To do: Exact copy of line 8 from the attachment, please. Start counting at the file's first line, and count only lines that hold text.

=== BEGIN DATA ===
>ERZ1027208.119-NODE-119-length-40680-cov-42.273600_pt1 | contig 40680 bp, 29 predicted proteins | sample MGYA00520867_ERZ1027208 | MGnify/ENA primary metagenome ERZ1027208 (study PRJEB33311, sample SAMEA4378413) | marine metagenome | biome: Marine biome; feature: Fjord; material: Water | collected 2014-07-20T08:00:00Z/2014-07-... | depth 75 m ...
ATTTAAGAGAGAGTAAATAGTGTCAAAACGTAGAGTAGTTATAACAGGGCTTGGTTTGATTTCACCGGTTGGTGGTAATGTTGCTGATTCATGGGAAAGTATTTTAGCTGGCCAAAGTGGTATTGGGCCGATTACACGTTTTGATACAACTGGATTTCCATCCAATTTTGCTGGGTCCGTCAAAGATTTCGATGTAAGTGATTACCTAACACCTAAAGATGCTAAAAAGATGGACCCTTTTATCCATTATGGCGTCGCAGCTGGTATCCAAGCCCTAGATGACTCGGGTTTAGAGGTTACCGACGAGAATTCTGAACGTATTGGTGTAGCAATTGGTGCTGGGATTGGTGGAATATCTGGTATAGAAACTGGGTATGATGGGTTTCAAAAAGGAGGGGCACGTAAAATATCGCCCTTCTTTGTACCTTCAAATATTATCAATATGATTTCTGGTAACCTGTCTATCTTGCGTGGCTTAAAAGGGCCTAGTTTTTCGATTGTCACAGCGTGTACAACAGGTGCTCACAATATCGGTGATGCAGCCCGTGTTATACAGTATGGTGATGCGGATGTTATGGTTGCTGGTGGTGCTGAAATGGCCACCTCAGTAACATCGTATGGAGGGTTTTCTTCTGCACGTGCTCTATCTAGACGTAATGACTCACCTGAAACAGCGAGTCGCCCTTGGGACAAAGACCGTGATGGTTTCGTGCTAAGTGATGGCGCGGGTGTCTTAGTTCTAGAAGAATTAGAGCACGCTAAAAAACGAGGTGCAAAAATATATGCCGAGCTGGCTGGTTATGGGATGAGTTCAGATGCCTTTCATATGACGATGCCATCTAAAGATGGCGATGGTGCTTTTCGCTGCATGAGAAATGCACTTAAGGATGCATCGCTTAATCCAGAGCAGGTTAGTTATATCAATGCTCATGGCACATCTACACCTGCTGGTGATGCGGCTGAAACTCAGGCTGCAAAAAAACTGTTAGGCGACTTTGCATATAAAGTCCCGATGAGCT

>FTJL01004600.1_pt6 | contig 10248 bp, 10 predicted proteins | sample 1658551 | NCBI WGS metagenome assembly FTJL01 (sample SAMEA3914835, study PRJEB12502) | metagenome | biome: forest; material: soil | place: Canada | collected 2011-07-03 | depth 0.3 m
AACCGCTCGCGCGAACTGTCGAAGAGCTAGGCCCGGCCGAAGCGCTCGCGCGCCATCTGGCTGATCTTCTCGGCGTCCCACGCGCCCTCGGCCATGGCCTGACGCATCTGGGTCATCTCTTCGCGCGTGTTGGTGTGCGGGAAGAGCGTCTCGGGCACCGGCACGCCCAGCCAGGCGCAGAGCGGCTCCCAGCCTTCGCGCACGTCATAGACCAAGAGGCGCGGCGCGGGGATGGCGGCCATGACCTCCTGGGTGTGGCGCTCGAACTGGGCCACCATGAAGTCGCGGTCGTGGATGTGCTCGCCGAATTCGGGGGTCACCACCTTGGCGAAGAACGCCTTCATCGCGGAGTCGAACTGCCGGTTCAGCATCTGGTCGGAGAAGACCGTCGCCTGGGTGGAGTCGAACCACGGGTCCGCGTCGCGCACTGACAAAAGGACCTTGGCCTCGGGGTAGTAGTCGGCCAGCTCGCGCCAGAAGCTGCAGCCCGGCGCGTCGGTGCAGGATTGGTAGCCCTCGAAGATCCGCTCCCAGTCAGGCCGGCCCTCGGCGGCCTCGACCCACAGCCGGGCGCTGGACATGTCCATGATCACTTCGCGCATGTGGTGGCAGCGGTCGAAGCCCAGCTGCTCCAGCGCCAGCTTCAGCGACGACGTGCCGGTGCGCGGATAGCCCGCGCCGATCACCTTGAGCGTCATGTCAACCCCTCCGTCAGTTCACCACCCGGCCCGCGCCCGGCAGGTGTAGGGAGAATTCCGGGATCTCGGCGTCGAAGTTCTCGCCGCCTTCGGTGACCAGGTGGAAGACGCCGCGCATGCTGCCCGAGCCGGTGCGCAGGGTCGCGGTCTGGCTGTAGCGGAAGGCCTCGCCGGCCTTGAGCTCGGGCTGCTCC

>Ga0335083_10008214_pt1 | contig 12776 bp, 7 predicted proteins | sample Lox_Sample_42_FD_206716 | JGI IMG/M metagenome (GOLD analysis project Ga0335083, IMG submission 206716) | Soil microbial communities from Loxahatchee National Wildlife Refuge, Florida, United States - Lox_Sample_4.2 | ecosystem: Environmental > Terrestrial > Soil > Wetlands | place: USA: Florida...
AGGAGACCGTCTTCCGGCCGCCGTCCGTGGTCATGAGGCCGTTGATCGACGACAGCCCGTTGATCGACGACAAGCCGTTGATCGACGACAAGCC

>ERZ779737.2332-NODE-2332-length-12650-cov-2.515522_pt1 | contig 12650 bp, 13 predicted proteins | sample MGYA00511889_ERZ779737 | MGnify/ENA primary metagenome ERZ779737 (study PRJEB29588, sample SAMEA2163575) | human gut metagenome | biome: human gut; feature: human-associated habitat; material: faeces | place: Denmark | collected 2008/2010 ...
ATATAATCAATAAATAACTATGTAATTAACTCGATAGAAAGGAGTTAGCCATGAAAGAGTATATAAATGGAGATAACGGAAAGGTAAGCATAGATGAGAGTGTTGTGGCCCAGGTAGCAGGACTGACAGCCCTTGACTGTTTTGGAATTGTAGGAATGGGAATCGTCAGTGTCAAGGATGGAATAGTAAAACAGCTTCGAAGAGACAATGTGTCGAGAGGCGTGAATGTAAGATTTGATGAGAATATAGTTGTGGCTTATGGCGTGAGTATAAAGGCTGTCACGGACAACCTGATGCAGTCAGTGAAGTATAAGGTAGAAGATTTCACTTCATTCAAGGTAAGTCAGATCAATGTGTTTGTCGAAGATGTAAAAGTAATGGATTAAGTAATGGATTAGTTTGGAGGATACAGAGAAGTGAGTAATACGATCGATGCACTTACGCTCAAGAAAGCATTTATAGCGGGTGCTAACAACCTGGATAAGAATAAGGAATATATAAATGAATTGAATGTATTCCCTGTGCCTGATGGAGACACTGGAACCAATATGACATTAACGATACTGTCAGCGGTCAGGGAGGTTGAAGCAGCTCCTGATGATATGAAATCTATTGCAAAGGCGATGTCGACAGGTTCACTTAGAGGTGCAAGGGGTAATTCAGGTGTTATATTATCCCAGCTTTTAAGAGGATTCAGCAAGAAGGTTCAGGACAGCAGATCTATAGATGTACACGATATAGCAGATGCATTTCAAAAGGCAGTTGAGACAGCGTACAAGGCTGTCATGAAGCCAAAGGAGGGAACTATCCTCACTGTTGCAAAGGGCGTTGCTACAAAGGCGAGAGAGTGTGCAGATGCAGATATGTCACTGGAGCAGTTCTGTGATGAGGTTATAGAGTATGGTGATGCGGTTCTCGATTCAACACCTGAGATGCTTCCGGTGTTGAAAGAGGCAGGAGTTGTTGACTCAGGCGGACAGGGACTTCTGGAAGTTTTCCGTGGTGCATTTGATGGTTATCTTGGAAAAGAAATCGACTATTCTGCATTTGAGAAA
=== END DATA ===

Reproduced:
ATATAATCAATAAATAACTATGTAATTAACTCGATAGAAAGGAGTTAGCCATGAAAGAGTATATAAATGGAGATAACGGAAAGGTAAGCATAGATGAGAGTGTTGTGGCCCAGGTAGCAGGACTGACAGCCCTTGACTGTTTTGGAATTGTAGGAATGGGAATCGTCAGTGTCAAGGATGGAATAGTAAAACAGCTTCGAAGAGACAATGTGTCGAGAGGCGTGAATGTAAGATTTGATGAGAATATAGTTGTGGCTTATGGCGTGAGTATAAAGGCTGTCACGGACAACCTGATGCAGTCAGTGAAGTATAAGGTAGAAGATTTCACTTCATTCAAGGTAAGTCAGATCAATGTGTTTGTCGAAGATGTAAAAGTAATGGATTAAGTAATGGATTAGTTTGGAGGATACAGAGAAGTGAGTAATACGATCGATGCACTTACGCTCAAGAAAGCATTTATAGCGGGTGCTAACAACCTGGATAAGAATAAGGAATATATAAATGAATTGAATGTATTCCCTGTGCCTGATGGAGACACTGGAACCAATATGACATTAACGATACTGTCAGCGGTCAGGGAGGTTGAAGCAGCTCCTGATGATATGAAATCTATTGCAAAGGCGATGTCGACAGGTTCACTTAGAGGTGCAAGGGGTAATTCAGGTGTTATATTATCCCAGCTTTTAAGAGGATTCAGCAAGAAGGTTCAGGACAGCAGATCTATAGATGTACACGATATAGCAGATGCATTTCAAAAGGCAGTTGAGACAGCGTACAAGGCTGTCATGAAGCCAAAGGAGGGAACTATCCTCACTGTTGCAAAGGGCGTTGCTACAAAGGCGAGAGAGTGTGCAGATGCAGATATGTCACTGGAGCAGTTCTGTGATGAGGTTATAGAGTATGGTGATGCGGTTCTCGATTCAACACCTGAGATGCTTCCGGTGTTGAAAGAGGCAGGAGTTGTTGACTCAGGCGGACAGGGACTTCTGGAAGTTTTCCGTGGTGCATTTGATGGTTATCTTGGAAAAGAAATCGACTATTCTGCATTTGAGAAA